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"Why Aging Isn’t Inevitable"



Humans age gradually, but some animals do all their aging in a rush at the end of life, while others don’t age at all, and a few can even age backward. The variety of aging patterns in nature should be a caution sign to anyone inclined to generalize—particularly the generalization that aging is inevitable.

Bacteria reproduce symmetrically, just dividing in two. What could “aging” mean for bacteria since, after reproduction, there is no distinction between parent and child? Single-cell protists like the amoeba also reproduce symmetrically, but curiously, they invented a way to age nevertheless. And even among macroscopic life forms, life spans of organisms are immensely variable in a way that is finely tuned to local ecologies and reproduction rates. This can hardly be the result of a universal, inexorable process; in fact, such fine-tuning to circumstance is the signature of an adaptation.


Our own “inner assassin” works with stealth, like an evil empress gradually poisoning her husband; but other species have inner killers that do their deed far more quickly, and still others appear to have no genetic death programs at all. Such variety is a sure signal for a feature molded by active natural selection, not an immutable law of entropy.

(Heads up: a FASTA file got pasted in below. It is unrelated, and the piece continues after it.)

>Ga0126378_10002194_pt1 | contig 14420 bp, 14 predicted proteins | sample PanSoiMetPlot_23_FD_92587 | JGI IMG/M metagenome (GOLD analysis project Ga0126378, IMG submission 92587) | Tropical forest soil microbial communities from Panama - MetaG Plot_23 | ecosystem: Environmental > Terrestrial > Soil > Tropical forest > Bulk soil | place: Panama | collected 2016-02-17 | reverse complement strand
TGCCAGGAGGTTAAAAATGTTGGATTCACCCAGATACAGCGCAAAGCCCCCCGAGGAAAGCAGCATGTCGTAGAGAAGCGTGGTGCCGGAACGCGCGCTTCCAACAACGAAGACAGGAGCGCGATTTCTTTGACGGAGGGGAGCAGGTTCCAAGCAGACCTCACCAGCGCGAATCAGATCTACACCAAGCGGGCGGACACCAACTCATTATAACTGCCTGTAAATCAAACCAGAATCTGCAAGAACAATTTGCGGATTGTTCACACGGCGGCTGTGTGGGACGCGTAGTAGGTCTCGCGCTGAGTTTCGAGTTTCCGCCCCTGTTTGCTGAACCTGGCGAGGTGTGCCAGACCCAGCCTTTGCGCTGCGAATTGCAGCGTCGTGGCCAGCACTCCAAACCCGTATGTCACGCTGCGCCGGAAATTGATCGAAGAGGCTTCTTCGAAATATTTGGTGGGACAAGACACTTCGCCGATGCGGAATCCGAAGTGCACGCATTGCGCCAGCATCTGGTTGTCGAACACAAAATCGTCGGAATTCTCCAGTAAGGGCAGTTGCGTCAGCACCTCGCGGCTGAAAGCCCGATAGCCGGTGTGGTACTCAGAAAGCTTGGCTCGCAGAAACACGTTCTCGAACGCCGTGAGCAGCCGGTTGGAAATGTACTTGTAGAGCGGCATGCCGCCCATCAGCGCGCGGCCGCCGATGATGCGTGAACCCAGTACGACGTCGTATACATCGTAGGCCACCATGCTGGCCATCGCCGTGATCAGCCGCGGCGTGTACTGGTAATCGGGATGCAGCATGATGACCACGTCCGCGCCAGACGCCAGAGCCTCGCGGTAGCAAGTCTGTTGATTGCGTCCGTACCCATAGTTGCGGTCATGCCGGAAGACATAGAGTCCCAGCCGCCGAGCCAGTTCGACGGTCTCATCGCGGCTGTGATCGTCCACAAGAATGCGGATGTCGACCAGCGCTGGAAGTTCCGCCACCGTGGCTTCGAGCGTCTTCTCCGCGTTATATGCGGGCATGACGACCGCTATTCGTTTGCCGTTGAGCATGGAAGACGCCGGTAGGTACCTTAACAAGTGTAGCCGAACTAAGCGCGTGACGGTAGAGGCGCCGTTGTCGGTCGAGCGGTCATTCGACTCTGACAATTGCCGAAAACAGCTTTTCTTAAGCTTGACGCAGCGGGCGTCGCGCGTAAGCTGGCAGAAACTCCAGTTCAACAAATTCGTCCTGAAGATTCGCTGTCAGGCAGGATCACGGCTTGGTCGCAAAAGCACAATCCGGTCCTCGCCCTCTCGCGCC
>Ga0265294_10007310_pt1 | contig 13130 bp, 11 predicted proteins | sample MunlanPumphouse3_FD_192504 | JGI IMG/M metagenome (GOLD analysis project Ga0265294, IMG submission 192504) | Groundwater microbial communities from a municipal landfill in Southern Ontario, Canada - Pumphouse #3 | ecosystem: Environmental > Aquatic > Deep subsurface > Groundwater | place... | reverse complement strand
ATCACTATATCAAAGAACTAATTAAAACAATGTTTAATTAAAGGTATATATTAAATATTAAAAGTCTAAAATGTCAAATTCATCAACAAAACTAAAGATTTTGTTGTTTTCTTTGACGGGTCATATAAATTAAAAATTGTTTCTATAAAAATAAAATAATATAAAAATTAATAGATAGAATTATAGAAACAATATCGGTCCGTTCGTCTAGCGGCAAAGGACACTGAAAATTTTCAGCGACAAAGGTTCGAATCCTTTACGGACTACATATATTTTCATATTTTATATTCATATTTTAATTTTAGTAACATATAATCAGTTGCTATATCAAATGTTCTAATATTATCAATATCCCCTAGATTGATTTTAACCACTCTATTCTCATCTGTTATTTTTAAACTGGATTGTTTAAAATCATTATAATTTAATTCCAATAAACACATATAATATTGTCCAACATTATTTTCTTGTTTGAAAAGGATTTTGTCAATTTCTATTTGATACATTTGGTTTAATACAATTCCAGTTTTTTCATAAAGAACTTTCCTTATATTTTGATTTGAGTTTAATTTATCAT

This poses an evolutionary conundrum for neo-Darwinist orthodoxy—if the sole target of natural selection is to maximize reproduction, then why has evolution allowed reproduction to fall to zero while so many remain alive? The rising fertility curves indicate increased reproduction with age, which is another kind of negative senescence. When you think about a tree that grows larger with each passing year, it’s not so surprising that it’s making more seeds the older it gets. The Spanish mountain plant in the third row is Borderea pyrenaica, a plant that grows out on the rocky cliffs of the Pyrenees mountains. If undisturbed, it can live to 300 years or more with no sign of aging; but notice that its fertility doesn’t really get going until it is more than 20 years old.

The message of this diagram is nature can do whatever she wishes with aging (or non-aging). Any time scale is possible, and any shape is possible, and each species is exquisitely adapted to its ecological circumstance. There are no constraints.

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